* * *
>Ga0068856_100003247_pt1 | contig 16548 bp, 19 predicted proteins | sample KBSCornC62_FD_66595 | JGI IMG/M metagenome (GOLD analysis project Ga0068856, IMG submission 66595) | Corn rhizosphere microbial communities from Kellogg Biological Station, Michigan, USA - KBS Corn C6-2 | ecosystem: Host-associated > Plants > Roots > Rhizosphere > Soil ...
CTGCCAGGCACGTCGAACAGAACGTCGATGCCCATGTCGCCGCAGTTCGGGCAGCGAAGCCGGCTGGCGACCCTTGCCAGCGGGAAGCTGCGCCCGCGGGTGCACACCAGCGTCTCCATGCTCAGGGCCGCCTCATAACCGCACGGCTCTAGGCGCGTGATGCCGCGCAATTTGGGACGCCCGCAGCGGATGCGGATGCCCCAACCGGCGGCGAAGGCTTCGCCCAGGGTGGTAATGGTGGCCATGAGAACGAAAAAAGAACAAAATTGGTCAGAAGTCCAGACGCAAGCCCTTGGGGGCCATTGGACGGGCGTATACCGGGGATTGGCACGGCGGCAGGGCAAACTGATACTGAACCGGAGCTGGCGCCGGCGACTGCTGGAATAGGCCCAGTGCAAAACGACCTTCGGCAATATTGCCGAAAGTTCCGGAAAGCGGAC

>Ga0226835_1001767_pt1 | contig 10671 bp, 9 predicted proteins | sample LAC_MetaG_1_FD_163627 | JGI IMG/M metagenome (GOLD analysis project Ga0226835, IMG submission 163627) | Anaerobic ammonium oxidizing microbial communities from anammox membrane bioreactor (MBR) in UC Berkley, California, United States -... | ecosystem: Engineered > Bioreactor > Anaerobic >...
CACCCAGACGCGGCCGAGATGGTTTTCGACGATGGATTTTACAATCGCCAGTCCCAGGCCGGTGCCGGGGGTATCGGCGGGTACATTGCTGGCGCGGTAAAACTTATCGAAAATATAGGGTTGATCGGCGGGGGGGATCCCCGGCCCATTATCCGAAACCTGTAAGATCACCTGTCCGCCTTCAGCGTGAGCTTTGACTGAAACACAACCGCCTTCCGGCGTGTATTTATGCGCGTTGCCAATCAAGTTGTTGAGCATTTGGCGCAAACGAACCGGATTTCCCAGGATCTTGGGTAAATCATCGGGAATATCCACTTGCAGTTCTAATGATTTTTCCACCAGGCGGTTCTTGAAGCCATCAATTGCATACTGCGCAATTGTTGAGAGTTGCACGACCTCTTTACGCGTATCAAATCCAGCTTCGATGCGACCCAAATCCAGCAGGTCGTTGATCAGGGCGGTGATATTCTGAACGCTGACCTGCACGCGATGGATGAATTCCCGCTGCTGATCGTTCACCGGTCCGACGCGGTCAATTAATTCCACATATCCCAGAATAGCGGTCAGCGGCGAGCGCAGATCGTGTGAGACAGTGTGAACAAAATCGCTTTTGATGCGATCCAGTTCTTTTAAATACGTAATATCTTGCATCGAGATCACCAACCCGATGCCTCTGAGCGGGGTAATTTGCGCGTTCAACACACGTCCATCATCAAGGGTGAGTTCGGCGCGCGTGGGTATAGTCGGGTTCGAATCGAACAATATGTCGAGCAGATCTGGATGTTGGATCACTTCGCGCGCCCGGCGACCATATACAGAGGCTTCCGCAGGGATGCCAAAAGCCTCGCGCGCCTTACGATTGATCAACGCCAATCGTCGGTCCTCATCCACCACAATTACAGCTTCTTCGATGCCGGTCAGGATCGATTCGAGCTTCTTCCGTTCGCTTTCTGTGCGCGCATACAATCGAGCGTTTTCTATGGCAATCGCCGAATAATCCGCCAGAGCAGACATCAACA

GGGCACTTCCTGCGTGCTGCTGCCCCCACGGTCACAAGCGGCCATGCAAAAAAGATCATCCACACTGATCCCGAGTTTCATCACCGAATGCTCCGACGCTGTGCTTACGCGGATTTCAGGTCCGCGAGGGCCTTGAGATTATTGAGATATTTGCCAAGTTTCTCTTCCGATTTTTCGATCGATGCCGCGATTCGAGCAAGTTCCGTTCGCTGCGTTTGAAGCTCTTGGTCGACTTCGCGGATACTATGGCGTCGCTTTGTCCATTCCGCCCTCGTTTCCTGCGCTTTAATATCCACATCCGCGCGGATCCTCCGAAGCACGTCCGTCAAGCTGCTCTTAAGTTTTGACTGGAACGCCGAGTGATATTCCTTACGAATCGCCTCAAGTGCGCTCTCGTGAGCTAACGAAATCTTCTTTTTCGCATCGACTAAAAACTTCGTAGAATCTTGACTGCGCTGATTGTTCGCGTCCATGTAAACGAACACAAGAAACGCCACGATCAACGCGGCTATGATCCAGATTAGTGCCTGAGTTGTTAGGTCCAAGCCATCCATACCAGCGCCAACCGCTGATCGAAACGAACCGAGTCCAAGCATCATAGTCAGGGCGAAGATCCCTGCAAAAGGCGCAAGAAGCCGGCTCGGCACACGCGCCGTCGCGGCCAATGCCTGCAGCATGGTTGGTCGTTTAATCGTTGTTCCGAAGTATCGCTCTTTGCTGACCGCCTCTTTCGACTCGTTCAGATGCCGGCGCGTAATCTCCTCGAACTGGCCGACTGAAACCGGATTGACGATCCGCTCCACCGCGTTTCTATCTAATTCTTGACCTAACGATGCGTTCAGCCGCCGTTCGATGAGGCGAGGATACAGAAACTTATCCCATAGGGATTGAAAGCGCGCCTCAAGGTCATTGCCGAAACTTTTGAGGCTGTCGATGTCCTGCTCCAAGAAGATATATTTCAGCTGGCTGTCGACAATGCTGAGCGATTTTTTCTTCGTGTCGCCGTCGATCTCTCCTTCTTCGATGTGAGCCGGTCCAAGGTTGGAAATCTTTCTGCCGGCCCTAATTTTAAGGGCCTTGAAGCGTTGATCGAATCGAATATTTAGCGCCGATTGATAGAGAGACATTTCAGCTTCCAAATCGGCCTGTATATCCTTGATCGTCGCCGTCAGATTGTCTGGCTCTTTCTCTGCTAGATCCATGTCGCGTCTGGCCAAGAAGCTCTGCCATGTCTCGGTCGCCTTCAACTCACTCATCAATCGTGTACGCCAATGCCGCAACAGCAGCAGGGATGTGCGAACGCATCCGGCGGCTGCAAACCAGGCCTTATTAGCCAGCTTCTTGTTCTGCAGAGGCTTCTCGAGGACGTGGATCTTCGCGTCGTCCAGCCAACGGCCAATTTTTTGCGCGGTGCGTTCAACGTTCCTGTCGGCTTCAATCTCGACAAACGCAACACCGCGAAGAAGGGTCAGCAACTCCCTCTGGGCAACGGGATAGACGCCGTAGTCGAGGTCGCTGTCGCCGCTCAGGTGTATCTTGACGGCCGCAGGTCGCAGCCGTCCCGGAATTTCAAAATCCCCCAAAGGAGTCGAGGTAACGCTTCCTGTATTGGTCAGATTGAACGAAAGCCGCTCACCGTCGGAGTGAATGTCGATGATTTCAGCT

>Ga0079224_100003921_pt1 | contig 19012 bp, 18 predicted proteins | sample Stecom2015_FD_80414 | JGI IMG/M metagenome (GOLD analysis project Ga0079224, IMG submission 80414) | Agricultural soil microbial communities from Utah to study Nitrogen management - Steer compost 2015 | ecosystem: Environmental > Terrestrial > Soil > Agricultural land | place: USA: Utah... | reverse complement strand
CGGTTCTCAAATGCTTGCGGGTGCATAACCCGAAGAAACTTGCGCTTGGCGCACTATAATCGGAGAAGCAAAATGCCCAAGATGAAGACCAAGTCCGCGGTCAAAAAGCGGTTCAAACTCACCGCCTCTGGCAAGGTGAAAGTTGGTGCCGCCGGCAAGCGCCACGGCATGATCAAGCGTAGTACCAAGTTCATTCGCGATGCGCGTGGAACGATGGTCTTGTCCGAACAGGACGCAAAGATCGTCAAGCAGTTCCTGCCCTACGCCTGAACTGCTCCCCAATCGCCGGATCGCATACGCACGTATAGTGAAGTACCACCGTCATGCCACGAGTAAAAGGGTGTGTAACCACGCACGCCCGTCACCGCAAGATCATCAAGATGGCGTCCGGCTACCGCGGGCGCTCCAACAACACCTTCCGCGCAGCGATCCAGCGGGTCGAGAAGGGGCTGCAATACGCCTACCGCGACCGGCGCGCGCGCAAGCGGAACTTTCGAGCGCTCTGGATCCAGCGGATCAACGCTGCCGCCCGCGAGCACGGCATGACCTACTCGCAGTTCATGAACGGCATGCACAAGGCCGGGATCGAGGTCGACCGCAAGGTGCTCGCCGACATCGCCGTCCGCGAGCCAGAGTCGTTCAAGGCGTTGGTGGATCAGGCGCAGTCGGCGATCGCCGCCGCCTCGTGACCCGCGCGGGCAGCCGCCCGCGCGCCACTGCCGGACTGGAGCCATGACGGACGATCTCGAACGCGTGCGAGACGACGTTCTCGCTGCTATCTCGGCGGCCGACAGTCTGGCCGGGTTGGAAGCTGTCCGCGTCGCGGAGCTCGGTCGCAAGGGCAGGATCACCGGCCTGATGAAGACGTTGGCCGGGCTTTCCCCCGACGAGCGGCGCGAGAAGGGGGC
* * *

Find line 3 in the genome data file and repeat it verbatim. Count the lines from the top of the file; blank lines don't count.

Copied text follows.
>Ga0226835_1001767_pt1 | contig 10671 bp, 9 predicted proteins | sample LAC_MetaG_1_FD_163627 | JGI IMG/M metagenome (GOLD analysis project Ga0226835, IMG submission 163627) | Anaerobic ammonium oxidizing microbial communities from anammox membrane bioreactor (MBR) in UC Berkley, California, United States -... | ecosystem: Engineered > Bioreactor > Anaerobic >...